In Tuesdays With Morrie, now at the Bristol Riverside Theatre, sportswriter Mitch Albom visits weekly with his former professor, Morrie Schwartz. Their sessions, always heavy on life lessons, include one exchange in which the elder asks the angst-ridden younger a telling question. It's not "Are you happy?" but "Are you at peace with yourself?"
Ever since Albom's memoir was published in 1997 - then became an Oprah Winfrey-produced made-for-TV movie and a stage play cowritten with Jeffrey Hatcher, and then morphed into an Albom cottage industry of inspirational books - the answer appears to be a resounding "yes."
The play follows Albom and Schwartz's rekindled friendship until the latter's death of Lou Gehrig's disease in 1995. It's sort of an anti-Godot, in which the big man's arrival is certain, and every living moment, rather than divesting itself of meaning, becomes further freighted with what Schwartz calls aphorisms, and I'll call platitudes. Example: "There's no point in loving; loving is the point."
There's kindness in Albom's portrayal of a man he truly did love, and from whom he clearly learned about finding the depth in his days. Danny Vaccaro's Albom captures the spirit of a cocky thirtysomething on the rise, loose-limbed and cloaked in a brash confidence that barely covers his youthful insecurities. My trouble with this production, directed by Susan Atkinson, and with other Morries, has generally been the same: a tendency to portray Schwartz as a sunny half-wit, rather than a 30-year Brandeis University sociologist, social justice activist, and author, with some gravitas anchoring his levity.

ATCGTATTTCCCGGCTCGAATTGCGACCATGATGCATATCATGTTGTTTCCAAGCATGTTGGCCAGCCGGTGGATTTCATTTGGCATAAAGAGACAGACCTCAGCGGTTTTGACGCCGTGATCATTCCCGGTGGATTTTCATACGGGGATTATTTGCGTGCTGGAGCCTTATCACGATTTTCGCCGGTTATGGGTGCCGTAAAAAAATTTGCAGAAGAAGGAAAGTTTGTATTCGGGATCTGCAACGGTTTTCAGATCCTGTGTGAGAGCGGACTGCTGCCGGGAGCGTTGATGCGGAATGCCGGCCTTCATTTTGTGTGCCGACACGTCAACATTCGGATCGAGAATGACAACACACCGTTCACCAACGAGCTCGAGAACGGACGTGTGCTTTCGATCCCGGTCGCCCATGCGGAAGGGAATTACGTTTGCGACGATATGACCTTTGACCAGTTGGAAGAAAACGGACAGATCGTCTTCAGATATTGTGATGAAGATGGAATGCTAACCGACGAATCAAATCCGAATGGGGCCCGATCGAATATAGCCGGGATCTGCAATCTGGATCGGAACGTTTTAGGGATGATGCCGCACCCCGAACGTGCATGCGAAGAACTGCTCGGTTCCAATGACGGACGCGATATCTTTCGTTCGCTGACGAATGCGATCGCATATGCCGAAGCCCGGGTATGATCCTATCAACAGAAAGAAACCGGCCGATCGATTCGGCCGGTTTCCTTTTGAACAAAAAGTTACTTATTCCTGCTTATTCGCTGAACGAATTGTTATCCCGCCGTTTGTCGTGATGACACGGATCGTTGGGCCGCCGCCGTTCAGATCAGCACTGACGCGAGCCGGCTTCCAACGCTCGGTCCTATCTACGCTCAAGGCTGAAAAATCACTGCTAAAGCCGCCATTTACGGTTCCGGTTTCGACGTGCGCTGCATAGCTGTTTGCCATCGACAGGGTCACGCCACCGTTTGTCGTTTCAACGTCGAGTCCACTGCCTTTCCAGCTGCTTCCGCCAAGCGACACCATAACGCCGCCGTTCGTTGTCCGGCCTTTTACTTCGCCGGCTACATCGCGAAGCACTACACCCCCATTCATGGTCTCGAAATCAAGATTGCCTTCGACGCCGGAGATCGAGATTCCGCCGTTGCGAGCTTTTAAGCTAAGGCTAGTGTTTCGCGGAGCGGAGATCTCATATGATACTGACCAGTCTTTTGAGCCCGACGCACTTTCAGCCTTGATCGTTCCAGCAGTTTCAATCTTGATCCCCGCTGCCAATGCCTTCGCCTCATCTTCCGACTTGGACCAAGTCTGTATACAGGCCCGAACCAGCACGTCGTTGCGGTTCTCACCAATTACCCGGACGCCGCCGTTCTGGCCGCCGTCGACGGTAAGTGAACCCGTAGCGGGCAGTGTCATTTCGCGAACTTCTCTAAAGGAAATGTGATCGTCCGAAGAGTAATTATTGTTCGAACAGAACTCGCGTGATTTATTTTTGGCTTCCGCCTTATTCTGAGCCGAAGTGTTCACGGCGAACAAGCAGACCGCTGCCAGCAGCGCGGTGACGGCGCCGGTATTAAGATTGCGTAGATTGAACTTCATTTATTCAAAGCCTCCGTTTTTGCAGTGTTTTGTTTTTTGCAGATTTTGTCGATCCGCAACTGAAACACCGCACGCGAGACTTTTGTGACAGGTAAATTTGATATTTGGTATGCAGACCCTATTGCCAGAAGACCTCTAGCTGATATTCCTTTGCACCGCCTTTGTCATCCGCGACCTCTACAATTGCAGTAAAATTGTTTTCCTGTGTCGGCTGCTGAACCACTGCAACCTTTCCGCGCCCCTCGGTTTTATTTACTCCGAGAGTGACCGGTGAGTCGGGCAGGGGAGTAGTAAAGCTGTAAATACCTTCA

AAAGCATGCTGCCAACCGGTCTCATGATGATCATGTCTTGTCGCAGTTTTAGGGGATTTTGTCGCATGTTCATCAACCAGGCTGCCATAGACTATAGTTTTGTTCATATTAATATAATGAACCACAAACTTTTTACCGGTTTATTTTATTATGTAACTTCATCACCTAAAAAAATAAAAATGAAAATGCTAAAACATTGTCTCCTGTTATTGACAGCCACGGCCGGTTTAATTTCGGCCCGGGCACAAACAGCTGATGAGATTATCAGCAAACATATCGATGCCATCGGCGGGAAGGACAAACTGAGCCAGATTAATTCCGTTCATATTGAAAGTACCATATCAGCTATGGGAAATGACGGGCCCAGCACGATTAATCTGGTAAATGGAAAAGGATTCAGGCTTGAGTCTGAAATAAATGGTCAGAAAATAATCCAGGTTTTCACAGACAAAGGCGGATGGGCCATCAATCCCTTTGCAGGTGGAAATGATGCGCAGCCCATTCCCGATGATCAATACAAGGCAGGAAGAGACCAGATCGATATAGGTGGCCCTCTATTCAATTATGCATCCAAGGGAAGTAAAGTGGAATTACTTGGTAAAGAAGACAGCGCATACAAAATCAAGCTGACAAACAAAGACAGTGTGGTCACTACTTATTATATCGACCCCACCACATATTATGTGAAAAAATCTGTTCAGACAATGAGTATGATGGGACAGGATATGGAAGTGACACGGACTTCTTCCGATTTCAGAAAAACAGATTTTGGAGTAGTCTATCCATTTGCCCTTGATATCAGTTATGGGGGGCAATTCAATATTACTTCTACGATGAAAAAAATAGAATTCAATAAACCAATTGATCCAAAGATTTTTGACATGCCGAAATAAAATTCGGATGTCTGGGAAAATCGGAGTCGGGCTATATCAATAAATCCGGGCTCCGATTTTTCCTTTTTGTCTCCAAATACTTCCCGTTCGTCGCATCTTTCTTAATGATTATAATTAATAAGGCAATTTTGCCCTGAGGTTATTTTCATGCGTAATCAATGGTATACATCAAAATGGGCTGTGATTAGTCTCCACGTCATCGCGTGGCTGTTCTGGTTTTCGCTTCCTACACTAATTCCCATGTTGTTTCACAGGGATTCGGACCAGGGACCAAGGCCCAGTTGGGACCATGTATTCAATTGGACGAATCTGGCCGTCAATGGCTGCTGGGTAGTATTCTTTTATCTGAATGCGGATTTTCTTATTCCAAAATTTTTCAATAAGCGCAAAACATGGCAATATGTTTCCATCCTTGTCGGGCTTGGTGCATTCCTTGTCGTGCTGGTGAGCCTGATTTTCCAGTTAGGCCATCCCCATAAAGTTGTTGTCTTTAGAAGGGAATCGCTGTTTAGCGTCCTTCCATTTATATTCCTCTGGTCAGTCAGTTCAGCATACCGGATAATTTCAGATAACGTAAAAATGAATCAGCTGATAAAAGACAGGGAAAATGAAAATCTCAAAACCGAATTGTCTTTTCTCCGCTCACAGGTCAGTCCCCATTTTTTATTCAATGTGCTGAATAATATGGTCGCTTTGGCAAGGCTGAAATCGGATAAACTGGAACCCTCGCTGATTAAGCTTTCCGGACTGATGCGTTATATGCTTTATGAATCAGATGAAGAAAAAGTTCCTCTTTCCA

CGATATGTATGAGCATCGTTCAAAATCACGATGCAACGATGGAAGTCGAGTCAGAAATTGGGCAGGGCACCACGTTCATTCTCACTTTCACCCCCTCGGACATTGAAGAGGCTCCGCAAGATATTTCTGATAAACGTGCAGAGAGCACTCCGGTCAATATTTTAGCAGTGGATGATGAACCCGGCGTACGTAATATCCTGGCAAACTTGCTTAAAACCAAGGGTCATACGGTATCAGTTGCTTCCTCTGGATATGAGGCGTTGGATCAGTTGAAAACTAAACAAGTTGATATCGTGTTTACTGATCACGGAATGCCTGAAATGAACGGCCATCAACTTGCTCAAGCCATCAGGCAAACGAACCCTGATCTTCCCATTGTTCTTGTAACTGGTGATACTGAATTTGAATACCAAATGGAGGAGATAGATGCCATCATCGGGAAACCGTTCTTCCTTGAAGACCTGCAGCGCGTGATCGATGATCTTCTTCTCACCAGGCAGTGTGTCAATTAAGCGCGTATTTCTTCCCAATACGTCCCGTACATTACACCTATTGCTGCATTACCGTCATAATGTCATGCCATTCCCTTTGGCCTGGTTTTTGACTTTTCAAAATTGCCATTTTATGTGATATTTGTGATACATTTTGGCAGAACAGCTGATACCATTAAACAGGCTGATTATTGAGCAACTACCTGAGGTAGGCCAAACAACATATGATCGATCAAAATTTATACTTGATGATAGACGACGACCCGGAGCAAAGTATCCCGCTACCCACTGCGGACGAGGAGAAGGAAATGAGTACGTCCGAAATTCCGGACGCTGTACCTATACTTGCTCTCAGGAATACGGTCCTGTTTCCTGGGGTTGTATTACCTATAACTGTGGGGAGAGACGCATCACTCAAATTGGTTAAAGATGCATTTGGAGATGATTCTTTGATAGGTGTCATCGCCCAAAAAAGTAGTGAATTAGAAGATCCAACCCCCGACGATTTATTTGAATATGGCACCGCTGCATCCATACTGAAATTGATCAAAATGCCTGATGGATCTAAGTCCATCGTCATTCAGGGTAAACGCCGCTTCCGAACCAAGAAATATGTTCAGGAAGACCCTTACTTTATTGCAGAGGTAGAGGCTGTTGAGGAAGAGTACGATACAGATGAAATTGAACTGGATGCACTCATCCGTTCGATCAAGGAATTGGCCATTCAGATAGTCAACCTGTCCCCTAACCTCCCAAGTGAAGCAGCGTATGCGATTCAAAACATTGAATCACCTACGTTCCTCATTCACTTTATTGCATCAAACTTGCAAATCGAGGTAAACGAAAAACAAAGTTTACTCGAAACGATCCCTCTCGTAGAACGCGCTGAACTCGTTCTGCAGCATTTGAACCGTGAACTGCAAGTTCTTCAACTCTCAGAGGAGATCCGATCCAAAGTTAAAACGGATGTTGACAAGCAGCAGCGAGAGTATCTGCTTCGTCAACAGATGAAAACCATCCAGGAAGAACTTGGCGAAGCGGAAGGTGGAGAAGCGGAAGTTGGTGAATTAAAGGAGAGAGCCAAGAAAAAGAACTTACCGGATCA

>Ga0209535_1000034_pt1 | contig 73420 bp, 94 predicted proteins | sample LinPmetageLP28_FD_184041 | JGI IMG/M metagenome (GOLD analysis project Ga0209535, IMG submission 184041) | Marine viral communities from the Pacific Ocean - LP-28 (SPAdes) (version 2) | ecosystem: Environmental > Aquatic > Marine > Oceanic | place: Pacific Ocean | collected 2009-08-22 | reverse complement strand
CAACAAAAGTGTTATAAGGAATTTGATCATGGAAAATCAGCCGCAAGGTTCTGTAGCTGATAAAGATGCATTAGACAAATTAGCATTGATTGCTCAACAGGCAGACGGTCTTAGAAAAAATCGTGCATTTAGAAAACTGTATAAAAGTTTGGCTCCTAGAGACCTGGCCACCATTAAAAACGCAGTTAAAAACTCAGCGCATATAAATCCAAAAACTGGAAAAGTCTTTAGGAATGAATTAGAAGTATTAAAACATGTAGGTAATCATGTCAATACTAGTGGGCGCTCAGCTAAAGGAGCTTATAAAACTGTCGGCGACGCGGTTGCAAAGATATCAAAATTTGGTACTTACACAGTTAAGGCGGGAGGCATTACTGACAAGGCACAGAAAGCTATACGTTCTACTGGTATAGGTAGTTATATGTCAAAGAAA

Despite Andrew Deppen's warmly professorial set - a woodsy, Craftsman-style home with books in every nook - Atkinson directs Richert Easley's Morrie to maintain a gape-mouthed grin that pops up whether he's having a light joke at Albom's expense or is collapsed on his own floor. He's goofy and ineffective and, while likable enough, hardly the sort of man to inspire such dedicated, quasi-filial piety.
This is a Morrie who's happy, rather than at peace, a difference that requires a layer of disingenuousness. Maybe that's the one some prefer to see. It surely smooths Schwartz's long downward slide. But it also robs us of some depth, a reminder that finding inner peace can be hard work under the easiest circumstances, and under the toughest, truly heroic.
Tuesdays With Morrie
At Bristol Riverside Theatre, 120 Radcliffe St., Bristol, through Feb. 16.